The quiet heroes of humanitarian operations rarely make the news. While reports from Japan and Libya flow across the headlines, field staff in South Sudan is now helping survivors of renewed village burnings. Logisticians in Liberia are planning for a major influx of refugees from Cote d'Ivoire. And NGOs and UN agencies in Haiti continue to aid one of the poorest countries on earth.
Their work is more complex than most know. Good intentions are no guarantee of good outcomes. The complicated interactions of politics, environment, and international aid often create unexpected results. Seasoned professionals therefore rely on wisdom amassed from decades of field operations. But new communication technologies just made that equation more complicated.
While reports from Twitter and SMS make sexy headlines, verifying reports of violence and needs is difficult. One must work across language as well as the intentions of the tweeter and re-tweeters. Because most humanitarians already work 20-hour days, they lack time to analyze thousands of messages or to map them, which is why a new form of humanitarian is becoming so important: the volunteer humanitarian technologist.
From Cairo to Benghazi and Sendai, volunteer humanitarian technologists are connecting the informal realm of social media with the formal systems by which UN agencies and NGOs deliver aid. Some are working from their homes and offices; some are traveling into the field. Almost all are volunteers who operate without official support or funding.
These individuals -- perhaps numbering 5000 -- are members of communities that are bringing the principles from open-source software and open data to humanitarian operations. Composed of experts that specialize in imagery, mapping, crowd-sourcing, they have demonstrated a power to bring change to the humanitarian space.
Connected by a growing global network of cell phones and Internet devices, these neo-humanitarians coordinate through loose hierarchies and rough consensus. Like ants, they swarm around challenges, building on the notion that a collective intelligence can emerge from collective action -- that given any problem and a sufficiently large pool of minds, the solution will be obvious to someone. As a result, they have come to be seen as problem solvers who can work at tempi that bureaucracies cannot muster.
During the past year, they mapped the country of Haiti in 2.5 weeks -- a task that many cartographers think might have taken a more traditional organization more than a year to do. They worked with the Haitian diaspora to translate tens of thousands of pleas for help from Creole to English in near real time, and geo-located these translated messages on maps that search-and-rescue teams could use to plan their operations.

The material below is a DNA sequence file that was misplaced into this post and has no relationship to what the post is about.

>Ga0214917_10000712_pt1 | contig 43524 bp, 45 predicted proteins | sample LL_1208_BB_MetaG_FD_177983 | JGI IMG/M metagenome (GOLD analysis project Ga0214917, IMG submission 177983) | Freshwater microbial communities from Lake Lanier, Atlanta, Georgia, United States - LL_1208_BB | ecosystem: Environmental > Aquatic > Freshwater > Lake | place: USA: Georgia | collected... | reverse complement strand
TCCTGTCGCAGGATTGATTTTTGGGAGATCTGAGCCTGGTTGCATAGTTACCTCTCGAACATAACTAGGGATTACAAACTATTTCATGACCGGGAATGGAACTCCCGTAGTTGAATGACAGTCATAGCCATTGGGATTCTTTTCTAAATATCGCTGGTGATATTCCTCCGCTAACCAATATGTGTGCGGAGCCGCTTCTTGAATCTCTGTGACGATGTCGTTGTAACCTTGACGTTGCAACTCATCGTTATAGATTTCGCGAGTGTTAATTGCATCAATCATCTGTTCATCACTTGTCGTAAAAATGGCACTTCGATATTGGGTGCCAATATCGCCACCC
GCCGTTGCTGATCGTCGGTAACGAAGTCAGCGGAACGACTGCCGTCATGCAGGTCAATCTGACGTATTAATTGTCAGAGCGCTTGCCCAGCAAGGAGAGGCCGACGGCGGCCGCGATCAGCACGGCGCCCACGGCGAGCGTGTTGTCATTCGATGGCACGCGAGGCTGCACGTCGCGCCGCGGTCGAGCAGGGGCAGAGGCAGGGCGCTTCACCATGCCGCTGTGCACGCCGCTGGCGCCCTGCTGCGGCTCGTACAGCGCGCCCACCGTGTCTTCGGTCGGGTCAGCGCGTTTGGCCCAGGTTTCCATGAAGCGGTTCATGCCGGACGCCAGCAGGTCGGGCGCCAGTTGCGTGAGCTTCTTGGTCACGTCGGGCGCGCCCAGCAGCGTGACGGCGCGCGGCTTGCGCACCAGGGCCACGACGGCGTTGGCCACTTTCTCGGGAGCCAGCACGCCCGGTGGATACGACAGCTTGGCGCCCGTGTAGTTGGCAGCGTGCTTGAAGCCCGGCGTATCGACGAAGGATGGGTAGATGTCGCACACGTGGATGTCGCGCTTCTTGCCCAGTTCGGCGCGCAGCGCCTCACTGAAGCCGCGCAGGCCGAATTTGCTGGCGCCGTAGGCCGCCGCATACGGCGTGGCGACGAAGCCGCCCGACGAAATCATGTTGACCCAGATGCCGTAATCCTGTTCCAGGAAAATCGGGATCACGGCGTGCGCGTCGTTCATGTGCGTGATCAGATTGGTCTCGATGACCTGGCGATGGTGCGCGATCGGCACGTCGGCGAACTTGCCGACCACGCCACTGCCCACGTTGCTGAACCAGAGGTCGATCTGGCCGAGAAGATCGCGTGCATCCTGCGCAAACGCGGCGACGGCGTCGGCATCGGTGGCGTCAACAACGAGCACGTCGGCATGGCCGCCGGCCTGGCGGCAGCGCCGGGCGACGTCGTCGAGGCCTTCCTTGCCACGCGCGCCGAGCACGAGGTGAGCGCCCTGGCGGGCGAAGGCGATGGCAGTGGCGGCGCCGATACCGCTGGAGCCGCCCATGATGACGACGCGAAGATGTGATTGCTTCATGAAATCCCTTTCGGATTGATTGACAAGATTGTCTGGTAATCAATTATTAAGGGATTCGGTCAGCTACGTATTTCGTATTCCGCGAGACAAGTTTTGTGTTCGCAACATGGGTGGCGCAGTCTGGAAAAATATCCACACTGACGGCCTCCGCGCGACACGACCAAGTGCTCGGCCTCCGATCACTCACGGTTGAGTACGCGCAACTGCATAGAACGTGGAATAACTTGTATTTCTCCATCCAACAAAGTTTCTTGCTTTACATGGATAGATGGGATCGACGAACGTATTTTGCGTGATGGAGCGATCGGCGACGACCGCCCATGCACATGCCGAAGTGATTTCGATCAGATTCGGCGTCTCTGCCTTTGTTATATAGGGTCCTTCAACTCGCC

For all the power that these new humanitarian communities bring to crisis response, they are still outside the formal system by which the United Nations coordinates emergency operations. Most volunteer organizations lack resources to do more than provide a surge capacity of two weeks (after that time, volunteers generally must return to spouses, children, and employers.) Many are still building the processes by which they verify reports that arrive from the affected population. And all lack the protections afforded to organizations that work under the official humanitarian system, including the shield of neutrality enshrined in the laws of armed conflict.
The United Nations just took a step to tackle these issues. Working with the UN Foundation and Vodafone Foundation, the UN Office for the Coordination of Humanitarian Affairs commissioned the Harvard Humanitarian Initiative to reflect on the operations of 2010 and devise a framework by which stakeholders could approach their differences as a design challenge. The report proposes an initial interface between the formal humanitarian system and these new volunteer communities. It suggests creating a neutral space where the neo-humanitarians might align their efforts with existing international protocols governing humanitarian operations. And it creates frameworks to push venerable response systems to make needed adaptations. The report will be released by Baroness Valerie Amos, UN Under-Secretary-General for Humanitarian Affairs and Emergency Relief Coordinator on 28 March.
For humanitarians, it is a time of great hope and great challenge. If this new interface succeeds, a new generation will work within a more open system where it is normal for affected populations to communicate with donors, NGOs, and the United Nations through Facebook, OpenStreetMap, YouTube, Ushahidi, Twitter, and their successors. Humanitarians will still be quiet heroes, but they will be giving voice to the vulnerable in more effective ways.